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Police: Too many people still driving while distracted

Three tickets issued in just an hour for texting, talking on the phone behind the wheel
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While the fines and other penalties have been increased, Greater Sudbury Police say too many people aren't getting the message about the dangers of distracted driving.

“Within one hour today, Const. Weber issued two Part 3 summonses for distracted driving offences,” police tweeted Friday. 

“One person was texting and driving and the other was talking on a hand-held device. If convicted, they will face a max $1,000 fine – not to mention higher insurance rates!” 

In Ontario, police said, one person is injured every 30 minutes because of distracted driving collision every half hour. Under laws that came into effect in January, the first fine is $1,000, plus a three-day license suspension and three demerit points. 

A second conviction will get you a $2,000 fine, a week long license suspension and six demerits. Subsequent convictions will cost you $3,000 and you'll lose your license for a month.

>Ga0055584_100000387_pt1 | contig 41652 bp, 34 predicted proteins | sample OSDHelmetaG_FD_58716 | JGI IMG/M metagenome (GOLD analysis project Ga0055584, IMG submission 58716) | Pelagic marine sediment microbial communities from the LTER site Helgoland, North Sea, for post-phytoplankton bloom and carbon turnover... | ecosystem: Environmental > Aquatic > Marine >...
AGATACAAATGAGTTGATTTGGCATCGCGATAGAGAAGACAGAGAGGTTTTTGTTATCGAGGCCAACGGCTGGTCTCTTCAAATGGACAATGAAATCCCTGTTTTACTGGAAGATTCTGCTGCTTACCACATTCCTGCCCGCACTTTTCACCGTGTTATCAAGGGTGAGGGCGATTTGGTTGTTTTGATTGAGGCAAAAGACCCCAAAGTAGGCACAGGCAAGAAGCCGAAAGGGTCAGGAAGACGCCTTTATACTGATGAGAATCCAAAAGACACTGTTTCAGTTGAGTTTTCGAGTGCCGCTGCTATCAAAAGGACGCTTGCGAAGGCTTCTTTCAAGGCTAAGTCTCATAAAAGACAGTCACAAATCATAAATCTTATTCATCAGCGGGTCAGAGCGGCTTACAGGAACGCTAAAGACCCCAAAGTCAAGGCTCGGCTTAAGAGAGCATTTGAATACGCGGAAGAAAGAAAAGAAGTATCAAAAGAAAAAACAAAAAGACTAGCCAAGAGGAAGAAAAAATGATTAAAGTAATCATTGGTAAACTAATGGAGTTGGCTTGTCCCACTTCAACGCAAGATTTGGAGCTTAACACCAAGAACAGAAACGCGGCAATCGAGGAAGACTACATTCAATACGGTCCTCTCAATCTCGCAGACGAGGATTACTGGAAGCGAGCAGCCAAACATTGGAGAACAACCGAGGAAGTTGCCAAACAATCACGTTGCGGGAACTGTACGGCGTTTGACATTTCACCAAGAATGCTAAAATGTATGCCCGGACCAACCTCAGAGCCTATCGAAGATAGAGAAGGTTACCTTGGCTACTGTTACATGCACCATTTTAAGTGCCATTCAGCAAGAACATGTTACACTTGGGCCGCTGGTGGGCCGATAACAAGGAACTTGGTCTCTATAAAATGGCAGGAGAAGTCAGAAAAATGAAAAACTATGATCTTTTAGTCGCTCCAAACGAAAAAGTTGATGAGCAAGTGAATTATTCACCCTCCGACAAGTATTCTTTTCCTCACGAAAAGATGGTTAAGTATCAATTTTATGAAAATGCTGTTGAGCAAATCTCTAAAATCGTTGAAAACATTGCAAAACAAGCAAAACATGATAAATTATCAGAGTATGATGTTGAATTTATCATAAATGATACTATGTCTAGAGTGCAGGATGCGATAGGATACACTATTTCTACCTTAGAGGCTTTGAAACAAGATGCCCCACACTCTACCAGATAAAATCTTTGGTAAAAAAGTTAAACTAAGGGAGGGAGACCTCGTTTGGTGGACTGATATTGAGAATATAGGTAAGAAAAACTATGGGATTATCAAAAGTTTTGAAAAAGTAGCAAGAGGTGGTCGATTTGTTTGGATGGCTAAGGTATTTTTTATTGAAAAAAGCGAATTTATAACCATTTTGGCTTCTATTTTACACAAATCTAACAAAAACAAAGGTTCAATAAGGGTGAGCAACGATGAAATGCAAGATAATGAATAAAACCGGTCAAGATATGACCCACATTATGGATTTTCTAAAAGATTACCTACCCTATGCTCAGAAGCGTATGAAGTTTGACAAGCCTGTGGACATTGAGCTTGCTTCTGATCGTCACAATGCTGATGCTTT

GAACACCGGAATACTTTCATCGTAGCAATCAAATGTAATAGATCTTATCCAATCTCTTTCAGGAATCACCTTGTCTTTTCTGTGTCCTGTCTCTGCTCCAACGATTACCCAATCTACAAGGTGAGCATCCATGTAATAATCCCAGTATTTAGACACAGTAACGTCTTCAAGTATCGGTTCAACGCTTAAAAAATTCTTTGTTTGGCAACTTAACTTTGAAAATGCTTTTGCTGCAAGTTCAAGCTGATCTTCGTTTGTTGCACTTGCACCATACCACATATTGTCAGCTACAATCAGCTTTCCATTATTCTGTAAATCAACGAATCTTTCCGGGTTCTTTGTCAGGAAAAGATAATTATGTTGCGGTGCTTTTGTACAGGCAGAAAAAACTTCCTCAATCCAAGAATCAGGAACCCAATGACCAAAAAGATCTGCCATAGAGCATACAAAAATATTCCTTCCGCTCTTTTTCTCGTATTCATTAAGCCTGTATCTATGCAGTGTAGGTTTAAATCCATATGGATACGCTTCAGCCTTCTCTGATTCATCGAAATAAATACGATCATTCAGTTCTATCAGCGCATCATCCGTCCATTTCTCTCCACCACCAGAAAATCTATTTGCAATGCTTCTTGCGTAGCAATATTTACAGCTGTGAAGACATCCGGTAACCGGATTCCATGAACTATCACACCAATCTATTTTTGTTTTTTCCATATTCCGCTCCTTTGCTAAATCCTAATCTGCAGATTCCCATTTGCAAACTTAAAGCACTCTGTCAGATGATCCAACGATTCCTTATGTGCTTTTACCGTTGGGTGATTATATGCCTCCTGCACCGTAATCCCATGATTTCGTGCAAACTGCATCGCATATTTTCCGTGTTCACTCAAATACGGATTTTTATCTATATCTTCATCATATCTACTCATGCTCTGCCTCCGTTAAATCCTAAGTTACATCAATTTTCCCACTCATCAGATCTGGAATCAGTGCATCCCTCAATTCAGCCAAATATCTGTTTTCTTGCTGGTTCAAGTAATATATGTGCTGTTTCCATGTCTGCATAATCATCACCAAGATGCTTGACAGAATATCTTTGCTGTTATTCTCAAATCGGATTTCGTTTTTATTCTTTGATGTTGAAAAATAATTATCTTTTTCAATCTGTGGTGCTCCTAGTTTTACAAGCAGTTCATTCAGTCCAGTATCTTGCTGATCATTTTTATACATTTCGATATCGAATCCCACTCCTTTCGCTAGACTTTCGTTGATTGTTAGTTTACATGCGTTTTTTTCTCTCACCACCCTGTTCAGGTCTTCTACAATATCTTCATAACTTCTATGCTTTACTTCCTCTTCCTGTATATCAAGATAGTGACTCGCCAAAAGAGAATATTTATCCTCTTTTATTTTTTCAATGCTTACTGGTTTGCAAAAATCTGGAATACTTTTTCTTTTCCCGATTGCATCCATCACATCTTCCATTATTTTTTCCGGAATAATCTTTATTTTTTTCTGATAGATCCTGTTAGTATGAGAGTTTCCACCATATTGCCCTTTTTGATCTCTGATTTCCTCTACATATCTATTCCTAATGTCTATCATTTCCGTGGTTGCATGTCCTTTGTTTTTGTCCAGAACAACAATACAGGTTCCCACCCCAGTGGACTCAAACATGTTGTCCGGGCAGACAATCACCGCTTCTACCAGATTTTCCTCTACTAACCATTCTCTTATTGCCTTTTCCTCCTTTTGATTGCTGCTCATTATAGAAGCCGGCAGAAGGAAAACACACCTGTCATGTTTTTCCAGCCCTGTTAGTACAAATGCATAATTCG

Some details on what constitutes distracted driving:

  • While you are driving, including when you are stopped in traffic or at a red light, it is illegal to use a phone or other hand-held wireless communication device to text or dial. You can only touch a device to call 911 in an emergency.
  • Hand-held electronic devices, such as a tablet or portable gaming console, are included under the law, as are view display screens unrelated to driving.
  • Even adjusting your GPS while driving is illegal, unless you can do it using voice commands.
  • Hands-free wireless communications devices — with an earpiece, lapel button or Bluetooth – are permitted. You can also view GPS display screens as long as they are built into your vehicle’s dashboard or securely mounted on the dashboard. 
  • You can use any device that you do not touch, hold or manipulate while driving, other than to activate or deactivate it. Actions like dialling or scrolling through contacts are not allowed.
  • Other actions such as eating, drinking, grooming, smoking, reading and reaching for objects are not part of Ontario’s distracted driving law. However, you can still be charged with careless driving (if you endanger other people because of any kind of distraction) or dangerous driving (causing bodily harm or death).



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